October 14, 2008
The twilight of the idols
Worshipping the golden calf. Image courtesy of wikipedia.
If there is a bright side to the current global economic meltdown, it might be the demise of one of the loopiest religious cults of recent times. The cult in question is that of the market god, which has dominated American political life for nearly the last 30 years.
According to this pseudo-secular cult, "the market"--an ideological abstraction or reification--is viewed pretty much the way monotheistic believers view God. It is all good, all knowing and, like the God of the Hebrew Bible, it is jealous--punishing the sins of disbelievers unto the fourth and fifth generation.
Like the God of the Bible, sometimes the ways of "the market" are mysterious and hard for us to understand, but we must remember that its ways are not our ways, nor are its thoughts our thoughts and that it ultimately works for the good of those who truly believe.
Don't get me wrong. I buy I lot of stuff in "markets," which in one form or other have been around for thousands of years. I don't advocate state ownership of the means of production or the abolition of private property--in fact I wouldn't mind having a bigger goat pasture. But to turn the process of exchange into the equivalent of an object of worship and to elevate this imperfect human idea and institution to the level of the highest good makes many other strange religious practices seem rational.
Say what you want about worshipping and sacrificing to Zeus the Thunderer or Dionysus the god of wine--at least thunder and wine really exist. But an ideal market in which rational actors optimize their decisions and, by pursuing their own interests without regulation or limitation, work for the benefit of all exists only in the heads of academic devotees or political hacks. The great conservative Edmund Burke referred to such people as "sophisters, economists, and calculators."
In the real world, the abstraction of "the market" involves imperfect competition; public subsidies for private wealth; externalities or the passing on social costs to workers, consumers and taxpayers; information asymmetry; speculation; and cronyism. The economy is a human institution and bears the human stain.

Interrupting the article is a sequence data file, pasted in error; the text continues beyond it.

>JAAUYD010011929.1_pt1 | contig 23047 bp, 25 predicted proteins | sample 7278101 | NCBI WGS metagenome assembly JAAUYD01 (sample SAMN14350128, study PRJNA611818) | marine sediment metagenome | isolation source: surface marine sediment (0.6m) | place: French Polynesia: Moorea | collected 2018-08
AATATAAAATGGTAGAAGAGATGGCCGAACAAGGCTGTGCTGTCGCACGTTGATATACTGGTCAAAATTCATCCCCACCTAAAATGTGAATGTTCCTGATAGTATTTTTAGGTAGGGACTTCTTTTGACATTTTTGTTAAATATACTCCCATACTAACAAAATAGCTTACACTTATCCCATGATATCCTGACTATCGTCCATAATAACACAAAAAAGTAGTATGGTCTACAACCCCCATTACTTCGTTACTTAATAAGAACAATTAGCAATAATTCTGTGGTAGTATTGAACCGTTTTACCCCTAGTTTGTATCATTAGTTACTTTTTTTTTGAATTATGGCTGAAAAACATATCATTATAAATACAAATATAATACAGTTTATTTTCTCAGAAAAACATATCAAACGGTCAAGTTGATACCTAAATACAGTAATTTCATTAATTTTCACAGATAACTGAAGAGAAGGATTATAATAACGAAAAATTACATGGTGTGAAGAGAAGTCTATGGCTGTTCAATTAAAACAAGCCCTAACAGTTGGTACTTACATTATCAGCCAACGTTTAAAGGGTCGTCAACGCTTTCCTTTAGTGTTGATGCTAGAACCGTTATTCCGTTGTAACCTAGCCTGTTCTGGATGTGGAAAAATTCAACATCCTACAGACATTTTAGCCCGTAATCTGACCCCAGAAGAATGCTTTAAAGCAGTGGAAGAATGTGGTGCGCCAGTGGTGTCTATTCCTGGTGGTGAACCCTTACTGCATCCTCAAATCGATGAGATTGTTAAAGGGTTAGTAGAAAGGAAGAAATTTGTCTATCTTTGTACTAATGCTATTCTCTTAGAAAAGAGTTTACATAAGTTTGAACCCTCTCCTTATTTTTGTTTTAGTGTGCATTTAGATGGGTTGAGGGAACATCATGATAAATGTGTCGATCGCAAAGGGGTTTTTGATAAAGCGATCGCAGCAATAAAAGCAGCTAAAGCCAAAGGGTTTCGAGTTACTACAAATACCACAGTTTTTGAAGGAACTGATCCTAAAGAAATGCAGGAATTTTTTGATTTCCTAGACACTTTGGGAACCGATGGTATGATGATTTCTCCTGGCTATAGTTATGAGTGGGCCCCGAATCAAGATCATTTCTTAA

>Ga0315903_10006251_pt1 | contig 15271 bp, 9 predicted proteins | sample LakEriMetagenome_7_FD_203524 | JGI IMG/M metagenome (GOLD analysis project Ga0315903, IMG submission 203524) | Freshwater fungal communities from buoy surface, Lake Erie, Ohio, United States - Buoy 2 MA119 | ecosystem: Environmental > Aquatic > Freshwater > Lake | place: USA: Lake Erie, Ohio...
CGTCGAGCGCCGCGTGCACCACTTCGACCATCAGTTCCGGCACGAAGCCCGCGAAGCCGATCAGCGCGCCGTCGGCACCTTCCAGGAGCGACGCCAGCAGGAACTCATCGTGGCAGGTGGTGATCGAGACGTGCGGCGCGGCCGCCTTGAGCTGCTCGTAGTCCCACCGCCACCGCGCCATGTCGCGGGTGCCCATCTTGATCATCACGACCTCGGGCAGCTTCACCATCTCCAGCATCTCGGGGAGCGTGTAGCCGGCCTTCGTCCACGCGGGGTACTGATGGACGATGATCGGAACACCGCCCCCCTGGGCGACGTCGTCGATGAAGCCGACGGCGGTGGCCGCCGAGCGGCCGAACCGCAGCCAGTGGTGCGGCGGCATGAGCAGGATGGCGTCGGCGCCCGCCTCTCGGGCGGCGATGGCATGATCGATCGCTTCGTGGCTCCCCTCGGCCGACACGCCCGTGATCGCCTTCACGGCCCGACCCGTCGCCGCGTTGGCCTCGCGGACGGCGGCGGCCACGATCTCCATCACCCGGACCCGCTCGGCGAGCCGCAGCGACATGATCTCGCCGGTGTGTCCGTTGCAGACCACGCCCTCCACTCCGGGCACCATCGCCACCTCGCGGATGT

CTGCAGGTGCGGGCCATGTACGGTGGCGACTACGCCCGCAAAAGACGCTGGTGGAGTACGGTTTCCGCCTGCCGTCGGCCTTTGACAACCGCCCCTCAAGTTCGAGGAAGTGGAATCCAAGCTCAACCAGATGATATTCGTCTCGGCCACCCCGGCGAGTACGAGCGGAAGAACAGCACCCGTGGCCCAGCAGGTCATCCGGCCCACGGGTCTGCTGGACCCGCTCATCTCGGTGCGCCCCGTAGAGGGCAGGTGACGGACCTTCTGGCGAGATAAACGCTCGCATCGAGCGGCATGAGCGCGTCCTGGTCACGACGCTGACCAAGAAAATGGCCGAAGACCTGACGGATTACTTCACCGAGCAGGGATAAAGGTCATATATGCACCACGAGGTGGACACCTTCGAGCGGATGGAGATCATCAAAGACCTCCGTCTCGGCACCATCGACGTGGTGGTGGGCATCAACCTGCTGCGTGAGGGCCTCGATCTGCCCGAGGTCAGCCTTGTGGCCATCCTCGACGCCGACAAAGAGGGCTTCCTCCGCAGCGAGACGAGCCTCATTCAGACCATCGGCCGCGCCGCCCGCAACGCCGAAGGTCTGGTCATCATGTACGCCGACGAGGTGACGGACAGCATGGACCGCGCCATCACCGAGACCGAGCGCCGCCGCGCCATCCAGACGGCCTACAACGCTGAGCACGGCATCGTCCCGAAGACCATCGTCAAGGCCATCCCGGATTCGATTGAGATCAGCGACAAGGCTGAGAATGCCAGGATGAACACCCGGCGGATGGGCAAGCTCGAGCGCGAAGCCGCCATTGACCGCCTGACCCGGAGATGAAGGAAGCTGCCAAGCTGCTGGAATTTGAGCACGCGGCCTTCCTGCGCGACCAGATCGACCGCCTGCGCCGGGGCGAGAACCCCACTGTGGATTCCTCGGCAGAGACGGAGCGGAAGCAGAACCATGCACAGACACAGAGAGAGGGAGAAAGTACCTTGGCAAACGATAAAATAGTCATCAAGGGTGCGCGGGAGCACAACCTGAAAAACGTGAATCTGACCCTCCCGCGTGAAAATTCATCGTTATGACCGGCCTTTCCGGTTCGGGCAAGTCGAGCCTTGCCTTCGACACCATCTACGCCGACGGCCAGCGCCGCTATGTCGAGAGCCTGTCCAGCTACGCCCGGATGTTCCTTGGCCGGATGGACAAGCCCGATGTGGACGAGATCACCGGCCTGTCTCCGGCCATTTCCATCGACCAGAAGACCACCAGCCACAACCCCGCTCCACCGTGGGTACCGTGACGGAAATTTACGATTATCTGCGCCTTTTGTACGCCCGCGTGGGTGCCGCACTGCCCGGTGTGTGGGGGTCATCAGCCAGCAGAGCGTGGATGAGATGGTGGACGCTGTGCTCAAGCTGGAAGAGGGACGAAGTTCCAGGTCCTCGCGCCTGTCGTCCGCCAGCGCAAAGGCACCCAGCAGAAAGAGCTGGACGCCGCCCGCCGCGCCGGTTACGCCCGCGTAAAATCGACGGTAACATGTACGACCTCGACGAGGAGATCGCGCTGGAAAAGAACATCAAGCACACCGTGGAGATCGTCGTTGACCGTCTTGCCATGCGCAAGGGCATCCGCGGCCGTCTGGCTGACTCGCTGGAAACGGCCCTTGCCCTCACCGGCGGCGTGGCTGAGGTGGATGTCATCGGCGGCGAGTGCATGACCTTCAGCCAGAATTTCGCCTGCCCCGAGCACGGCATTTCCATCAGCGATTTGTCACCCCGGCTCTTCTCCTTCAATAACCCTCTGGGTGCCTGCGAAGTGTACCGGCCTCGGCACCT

In the realm of public policy, devotees have put forward and in large measure enacted their program. They have pursued tax cuts for the wealthy on the basis of a counter factual claim that these "pay for themselves"--which is kind of like saying that taking gas out of your car is the best way to go for a long drive. And they have advocated deregulation of industry and the shredding of the social safety net, which brought us where we are today.
Capitalism could have used better defenders, ones who recognized that the best basis for such an economy of necessity requires some sense of the common good and policies that promote shared prosperity.
The verdict is in on the cult of the market god and the writing is on the wall. As in the Book of Daniel in the Hebrew Bible, it says "mene, mene, tekel, uparsin"--weighed in the balance and found wanting.
MELTDOWN 101. Here's a pretty good overview of the current mess and how we got there.
ECONOMIC CARNAGE. CNN reports on a rash of violence in the wake of the economic meltdown.
CONGRATULATIONS to Princeton economist and NY Times columnist Paul Krugman for his Nobel Prize! The award came mostly for his academic work on issues of trade but he also deserves one for talking sense.
IN CASE YOU'RE WORRIED, here's an item from Newsweek about how the superrich are surviving tough times.
ANIMAL PLANET? Not so much. Many species are vulnerable to climate change.
GOAT ROPE ADVISORY LEVEL: ELEVATED